One of the biggest steps you have to go through before starting at CTC is getting a class 1 medical from the CAA. The good news is I’ve already been cleared as being fit to fly! I haven’t seen many other bloggers talk about the process much, so I thought it would be a good idea to share some of my experiences…
I arrived at Gatwick extremely early, so I spent about 30 minutes plane spotting from the top of Gatwick’s South Terminal’s car park. Not that great since the sun was right in my eyes, but I did get to see a Thomson 787!
After that, it was time to go find the CAA’s Gatwick offices. Their instructions for public transport aren’t the most helpful, but I eventually found the bus stop after asking an Easyjet pilot passing by! Turns out you go down a lift hidden in a dark corner of arrivals, then through a dark underpass to get to the buses…
Once on the bus (I think most buses stopping at the South Terminal go to the CAA), it was only a short trip to the next bus stop for the CAA! Actually, you get dropped off a slight walk away, but if you’re a fan of aviation history and art deco, I would really recommend crossing the road at the bus stop and walking past the beehive, which is Gatwick’s original airport terminal and the first of its kind! I was very surprised at how small it was for such a thing, but I guess when the biggest plane around only carries 8 or so passengers it would have been plenty. The CAA office is just round the corner, less than a 2 minute walk; you can see it from the Beehive!
Once you get to the CAA and taken through to the waiting area, you’ll do exactly that – wait! Bring a good book or an iPad for entertainment, you’ll need it through the day… Eventually someone will bring you through to the surgery (for more waiting).
Most of the tests are very clearly laid out on the CAA website, and for the most part are pretty easy! I was glad to find the blood test is only a tiny pinprick not a full needle, as I’m terrified of that stuff! The ECG was also very easy, as I always imagined the whole jogging on a treadmill kind of setup! One other thing, get comfortable for some of the eye tests – they take far, far longer than you may expect!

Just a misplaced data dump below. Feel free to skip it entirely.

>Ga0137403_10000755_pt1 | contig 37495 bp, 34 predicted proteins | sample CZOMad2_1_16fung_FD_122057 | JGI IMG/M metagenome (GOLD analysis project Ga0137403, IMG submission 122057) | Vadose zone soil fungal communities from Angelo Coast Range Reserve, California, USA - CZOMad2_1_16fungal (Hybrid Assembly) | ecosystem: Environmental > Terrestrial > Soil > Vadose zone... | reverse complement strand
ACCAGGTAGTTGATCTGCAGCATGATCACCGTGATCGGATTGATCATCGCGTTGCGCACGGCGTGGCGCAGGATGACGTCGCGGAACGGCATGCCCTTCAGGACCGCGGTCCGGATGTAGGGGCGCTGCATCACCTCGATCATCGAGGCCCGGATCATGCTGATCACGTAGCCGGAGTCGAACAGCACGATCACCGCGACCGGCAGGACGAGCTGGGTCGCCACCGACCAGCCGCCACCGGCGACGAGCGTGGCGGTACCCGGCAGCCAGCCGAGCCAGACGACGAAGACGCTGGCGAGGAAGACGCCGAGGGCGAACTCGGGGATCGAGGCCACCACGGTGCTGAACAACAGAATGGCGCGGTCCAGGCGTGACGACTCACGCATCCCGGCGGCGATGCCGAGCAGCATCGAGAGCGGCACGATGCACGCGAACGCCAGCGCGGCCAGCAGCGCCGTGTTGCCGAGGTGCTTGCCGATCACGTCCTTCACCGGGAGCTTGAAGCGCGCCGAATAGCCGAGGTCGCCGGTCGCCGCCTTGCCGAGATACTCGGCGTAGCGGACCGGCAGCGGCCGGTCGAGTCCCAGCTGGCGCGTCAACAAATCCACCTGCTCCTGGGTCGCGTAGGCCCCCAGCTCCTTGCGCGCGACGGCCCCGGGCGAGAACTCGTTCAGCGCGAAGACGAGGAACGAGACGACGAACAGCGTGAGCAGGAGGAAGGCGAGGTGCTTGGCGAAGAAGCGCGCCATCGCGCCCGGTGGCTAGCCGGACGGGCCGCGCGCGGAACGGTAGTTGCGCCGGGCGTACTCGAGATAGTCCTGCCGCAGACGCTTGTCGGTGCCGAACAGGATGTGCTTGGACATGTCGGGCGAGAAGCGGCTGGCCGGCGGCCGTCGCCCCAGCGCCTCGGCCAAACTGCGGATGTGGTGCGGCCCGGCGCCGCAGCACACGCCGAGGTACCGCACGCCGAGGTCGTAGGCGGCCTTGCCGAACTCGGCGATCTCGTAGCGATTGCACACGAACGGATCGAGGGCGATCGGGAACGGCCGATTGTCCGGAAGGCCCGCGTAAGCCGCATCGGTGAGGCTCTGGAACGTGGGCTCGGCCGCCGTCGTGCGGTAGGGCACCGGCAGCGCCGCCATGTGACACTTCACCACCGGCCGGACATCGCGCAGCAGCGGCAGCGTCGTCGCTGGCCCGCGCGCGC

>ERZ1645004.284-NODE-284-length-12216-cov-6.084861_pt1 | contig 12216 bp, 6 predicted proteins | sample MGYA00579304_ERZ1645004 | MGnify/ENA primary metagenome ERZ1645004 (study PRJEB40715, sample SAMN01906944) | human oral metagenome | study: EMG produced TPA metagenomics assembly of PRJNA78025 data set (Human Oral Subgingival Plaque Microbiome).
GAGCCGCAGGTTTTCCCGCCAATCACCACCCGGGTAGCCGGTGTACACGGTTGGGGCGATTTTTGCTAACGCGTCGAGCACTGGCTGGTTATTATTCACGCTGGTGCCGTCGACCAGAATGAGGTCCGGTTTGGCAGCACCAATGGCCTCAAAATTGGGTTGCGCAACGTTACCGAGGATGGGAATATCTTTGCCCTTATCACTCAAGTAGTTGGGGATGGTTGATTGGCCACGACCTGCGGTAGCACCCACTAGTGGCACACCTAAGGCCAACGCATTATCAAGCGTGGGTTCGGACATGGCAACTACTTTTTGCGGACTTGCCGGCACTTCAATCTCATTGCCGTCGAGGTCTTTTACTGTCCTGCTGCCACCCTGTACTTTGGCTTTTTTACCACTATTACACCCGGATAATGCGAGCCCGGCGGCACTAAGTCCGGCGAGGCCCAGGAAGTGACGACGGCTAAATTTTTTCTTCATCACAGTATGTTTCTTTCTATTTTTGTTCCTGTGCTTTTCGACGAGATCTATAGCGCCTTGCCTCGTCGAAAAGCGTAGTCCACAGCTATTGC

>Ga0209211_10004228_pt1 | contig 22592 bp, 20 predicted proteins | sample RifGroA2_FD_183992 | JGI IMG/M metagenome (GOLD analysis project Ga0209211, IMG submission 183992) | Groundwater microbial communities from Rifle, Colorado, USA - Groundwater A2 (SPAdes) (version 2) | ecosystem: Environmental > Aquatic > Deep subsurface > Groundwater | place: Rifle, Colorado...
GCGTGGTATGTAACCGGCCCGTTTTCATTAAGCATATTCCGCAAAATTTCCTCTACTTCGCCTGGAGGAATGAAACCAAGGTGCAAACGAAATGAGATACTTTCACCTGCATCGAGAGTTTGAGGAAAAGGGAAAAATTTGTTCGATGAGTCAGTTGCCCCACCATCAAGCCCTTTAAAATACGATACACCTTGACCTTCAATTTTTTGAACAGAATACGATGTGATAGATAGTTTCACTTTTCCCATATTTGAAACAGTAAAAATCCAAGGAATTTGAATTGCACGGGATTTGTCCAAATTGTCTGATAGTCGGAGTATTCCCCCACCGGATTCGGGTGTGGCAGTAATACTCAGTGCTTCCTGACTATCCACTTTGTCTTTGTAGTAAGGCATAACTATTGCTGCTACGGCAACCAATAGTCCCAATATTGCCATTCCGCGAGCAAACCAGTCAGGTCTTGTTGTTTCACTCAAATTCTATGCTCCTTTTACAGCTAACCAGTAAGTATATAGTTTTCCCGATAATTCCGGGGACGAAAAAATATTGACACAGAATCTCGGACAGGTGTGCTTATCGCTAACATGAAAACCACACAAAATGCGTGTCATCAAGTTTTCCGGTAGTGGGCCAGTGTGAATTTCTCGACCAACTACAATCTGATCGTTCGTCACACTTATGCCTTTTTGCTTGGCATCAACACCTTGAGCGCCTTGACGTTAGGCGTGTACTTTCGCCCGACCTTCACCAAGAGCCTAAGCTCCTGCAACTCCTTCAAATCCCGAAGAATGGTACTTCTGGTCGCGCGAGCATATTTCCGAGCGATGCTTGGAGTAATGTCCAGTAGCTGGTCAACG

After all the tests you’re taken to a final physical check-up with the CAA AME, with some amazingly old-school “tap a hammer” reaction tests! If all has gone well, as it did for me, the AME will sign your certificate and you’ll be all clear! If not, your results will probably be sent for further analysis, but often you’ll get sent your certificate later after all things are verified – I know one other person in my class who had to wait a little, thankfully he was all clear within a few weeks though!
After being given the all clear, it is time to head home! You could just get the return bus if using public transport, but I spotted some cyclists and a couple of airline crew walk into what seems like a lorry car park just opposite the bus stop. Turns out there’s actually a path that runs all the way back to the terminal, with an added bonus – the place is an excellent spotting location! I ended up staying there for about 30 minutes, as you’re right by the approach lights and get a great view – Actually very similar to Myrtle Avenue (which I went to the next day and may have to be an extra post…)
If you keep following the path you’ll eventually get to an unmarked door in the terminal, go up the stairs and you get to the main arrivals area. After that it was an hour-long train journey into the middle of London, where I was to spend the night – The view from my room was utterly incredible, just a short walk from St. Paul’s!
One final note – If you or someone you know is starting at CTC in January 2016 as part of CP141, please let me know! I’d love to get in contact with as many people as possible before starting my course, as its always nice to know people. Send me a tweet or use the contact form on this site to get in touch, and I’ll add you to the Facebook chat we have for CP141.